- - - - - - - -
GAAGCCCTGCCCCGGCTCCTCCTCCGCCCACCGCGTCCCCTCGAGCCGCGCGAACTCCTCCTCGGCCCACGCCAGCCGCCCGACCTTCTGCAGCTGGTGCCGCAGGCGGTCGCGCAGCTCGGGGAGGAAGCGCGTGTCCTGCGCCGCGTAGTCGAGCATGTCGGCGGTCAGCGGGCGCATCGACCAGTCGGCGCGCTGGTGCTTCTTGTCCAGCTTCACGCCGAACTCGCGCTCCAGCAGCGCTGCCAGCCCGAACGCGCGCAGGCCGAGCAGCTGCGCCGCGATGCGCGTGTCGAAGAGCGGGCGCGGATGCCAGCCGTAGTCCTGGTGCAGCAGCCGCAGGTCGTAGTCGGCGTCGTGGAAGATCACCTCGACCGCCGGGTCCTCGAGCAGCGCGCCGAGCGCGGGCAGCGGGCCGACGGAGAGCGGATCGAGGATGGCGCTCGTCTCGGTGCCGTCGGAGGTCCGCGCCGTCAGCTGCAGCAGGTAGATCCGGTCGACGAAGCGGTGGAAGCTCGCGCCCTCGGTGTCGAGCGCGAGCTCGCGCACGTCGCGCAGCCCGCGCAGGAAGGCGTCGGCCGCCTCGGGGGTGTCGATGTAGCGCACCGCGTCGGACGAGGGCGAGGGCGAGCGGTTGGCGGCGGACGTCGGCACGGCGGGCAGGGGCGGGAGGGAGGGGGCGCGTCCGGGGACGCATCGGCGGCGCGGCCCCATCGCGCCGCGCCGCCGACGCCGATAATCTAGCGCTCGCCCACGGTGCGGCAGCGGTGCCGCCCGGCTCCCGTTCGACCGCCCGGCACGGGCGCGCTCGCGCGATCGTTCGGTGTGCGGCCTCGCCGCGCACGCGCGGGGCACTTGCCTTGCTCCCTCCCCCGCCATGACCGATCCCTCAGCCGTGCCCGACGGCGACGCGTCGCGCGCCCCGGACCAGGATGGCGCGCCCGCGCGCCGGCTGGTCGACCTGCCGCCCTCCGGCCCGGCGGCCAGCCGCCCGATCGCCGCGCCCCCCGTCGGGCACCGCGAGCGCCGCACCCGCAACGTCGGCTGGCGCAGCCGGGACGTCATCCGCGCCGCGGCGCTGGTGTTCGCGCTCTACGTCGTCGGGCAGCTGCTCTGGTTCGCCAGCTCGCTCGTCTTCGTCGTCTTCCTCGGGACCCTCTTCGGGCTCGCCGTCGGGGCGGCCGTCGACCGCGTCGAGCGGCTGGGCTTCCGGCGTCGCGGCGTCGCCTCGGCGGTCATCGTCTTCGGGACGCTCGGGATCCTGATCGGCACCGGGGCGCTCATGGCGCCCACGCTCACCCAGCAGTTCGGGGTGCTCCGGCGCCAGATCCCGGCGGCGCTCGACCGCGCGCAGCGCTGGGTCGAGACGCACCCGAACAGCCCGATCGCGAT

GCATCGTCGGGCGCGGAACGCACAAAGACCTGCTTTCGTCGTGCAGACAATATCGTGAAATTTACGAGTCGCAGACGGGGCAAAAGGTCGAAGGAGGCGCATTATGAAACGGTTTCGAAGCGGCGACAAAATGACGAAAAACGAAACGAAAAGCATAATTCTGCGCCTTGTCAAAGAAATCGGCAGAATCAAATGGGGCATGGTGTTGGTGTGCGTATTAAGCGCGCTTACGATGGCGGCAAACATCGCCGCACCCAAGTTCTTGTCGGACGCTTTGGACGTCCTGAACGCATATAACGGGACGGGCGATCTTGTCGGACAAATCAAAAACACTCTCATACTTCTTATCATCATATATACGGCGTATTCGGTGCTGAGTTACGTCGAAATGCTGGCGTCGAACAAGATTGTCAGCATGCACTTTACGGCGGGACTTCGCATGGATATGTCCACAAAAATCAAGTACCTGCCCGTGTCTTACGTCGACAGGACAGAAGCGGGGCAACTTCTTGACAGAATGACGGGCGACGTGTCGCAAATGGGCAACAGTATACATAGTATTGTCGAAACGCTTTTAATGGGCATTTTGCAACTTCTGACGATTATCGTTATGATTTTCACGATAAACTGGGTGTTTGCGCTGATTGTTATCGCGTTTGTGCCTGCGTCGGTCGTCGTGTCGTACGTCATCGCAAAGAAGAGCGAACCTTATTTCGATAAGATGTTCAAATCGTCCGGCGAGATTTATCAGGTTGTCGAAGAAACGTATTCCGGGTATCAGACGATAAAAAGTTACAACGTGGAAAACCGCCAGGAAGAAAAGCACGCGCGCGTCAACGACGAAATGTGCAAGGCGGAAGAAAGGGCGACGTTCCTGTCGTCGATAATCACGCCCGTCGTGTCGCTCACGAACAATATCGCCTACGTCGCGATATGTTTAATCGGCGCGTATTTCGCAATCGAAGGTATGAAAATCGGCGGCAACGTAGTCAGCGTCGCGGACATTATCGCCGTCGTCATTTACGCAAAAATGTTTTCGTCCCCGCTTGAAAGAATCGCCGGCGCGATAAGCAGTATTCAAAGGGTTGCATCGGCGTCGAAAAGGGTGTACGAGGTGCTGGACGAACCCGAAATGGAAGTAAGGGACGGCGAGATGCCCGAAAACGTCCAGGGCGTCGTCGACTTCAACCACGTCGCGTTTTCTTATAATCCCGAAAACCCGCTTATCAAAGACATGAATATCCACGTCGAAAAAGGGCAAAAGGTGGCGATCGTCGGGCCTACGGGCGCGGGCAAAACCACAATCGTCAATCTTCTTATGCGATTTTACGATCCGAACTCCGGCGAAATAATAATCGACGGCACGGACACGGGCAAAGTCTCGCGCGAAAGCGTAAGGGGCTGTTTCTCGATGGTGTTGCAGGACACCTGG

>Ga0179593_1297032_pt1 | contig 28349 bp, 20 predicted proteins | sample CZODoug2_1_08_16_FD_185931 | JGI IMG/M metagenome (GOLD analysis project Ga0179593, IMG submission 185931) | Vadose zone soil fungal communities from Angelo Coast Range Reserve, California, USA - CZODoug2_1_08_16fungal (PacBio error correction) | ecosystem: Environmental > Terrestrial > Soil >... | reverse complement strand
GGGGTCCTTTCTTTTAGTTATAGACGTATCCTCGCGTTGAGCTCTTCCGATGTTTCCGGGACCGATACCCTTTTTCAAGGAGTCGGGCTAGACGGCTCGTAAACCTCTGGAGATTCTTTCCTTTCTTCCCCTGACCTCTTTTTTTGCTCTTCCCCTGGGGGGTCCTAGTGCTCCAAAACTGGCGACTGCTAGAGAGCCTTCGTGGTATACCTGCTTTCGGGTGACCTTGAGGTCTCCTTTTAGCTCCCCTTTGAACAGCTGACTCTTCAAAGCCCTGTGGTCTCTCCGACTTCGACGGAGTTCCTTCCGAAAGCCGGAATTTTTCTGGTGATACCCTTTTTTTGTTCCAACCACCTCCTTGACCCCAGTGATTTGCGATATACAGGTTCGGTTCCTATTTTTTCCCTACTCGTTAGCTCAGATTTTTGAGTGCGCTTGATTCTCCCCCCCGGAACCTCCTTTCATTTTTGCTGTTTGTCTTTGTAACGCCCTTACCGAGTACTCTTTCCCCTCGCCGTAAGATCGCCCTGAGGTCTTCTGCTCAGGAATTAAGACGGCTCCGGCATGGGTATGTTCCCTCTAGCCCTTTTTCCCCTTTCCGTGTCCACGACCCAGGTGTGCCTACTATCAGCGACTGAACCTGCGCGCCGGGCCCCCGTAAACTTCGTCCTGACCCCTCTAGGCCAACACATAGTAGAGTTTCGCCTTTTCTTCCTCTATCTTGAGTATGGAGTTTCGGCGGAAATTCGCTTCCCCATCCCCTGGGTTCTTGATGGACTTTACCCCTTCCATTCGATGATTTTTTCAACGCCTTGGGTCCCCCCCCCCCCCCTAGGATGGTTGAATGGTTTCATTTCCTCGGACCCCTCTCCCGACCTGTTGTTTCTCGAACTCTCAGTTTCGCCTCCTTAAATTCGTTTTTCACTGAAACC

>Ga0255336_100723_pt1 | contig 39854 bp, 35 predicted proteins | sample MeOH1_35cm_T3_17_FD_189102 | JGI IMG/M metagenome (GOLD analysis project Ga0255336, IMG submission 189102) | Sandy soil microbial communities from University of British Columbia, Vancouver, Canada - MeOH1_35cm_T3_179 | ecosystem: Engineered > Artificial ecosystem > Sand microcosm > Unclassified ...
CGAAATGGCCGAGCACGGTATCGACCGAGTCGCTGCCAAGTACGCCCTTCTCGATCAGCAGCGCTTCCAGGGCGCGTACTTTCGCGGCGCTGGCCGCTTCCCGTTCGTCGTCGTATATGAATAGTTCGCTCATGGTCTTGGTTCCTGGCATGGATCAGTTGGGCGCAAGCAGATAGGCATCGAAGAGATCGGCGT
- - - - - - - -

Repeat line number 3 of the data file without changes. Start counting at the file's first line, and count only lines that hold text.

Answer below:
>Ga0179593_1297032_pt1 | contig 28349 bp, 20 predicted proteins | sample CZODoug2_1_08_16_FD_185931 | JGI IMG/M metagenome (GOLD analysis project Ga0179593, IMG submission 185931) | Vadose zone soil fungal communities from Angelo Coast Range Reserve, California, USA - CZODoug2_1_08_16fungal (PacBio error correction) | ecosystem: Environmental > Terrestrial > Soil >... | reverse complement strand